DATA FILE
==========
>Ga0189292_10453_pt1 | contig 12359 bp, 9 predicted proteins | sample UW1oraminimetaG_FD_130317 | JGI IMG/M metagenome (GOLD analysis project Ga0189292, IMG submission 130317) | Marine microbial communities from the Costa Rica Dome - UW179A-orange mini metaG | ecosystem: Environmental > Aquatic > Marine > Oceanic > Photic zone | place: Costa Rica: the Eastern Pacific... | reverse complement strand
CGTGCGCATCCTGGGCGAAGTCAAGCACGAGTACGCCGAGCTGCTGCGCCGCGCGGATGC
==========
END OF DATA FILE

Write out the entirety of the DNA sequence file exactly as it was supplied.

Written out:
>Ga0189292_10453_pt1 | contig 12359 bp, 9 predicted proteins | sample UW1oraminimetaG_FD_130317 | JGI IMG/M metagenome (GOLD analysis project Ga0189292, IMG submission 130317) | Marine microbial communities from the Costa Rica Dome - UW179A-orange mini metaG | ecosystem: Environmental > Aquatic > Marine > Oceanic > Photic zone | place: Costa Rica: the Eastern Pacific... | reverse complement strand
CGTGCGCATCCTGGGCGAAGTCAAGCACGAGTACGCCGAGCTGCTGCGCCGCGCGGATGC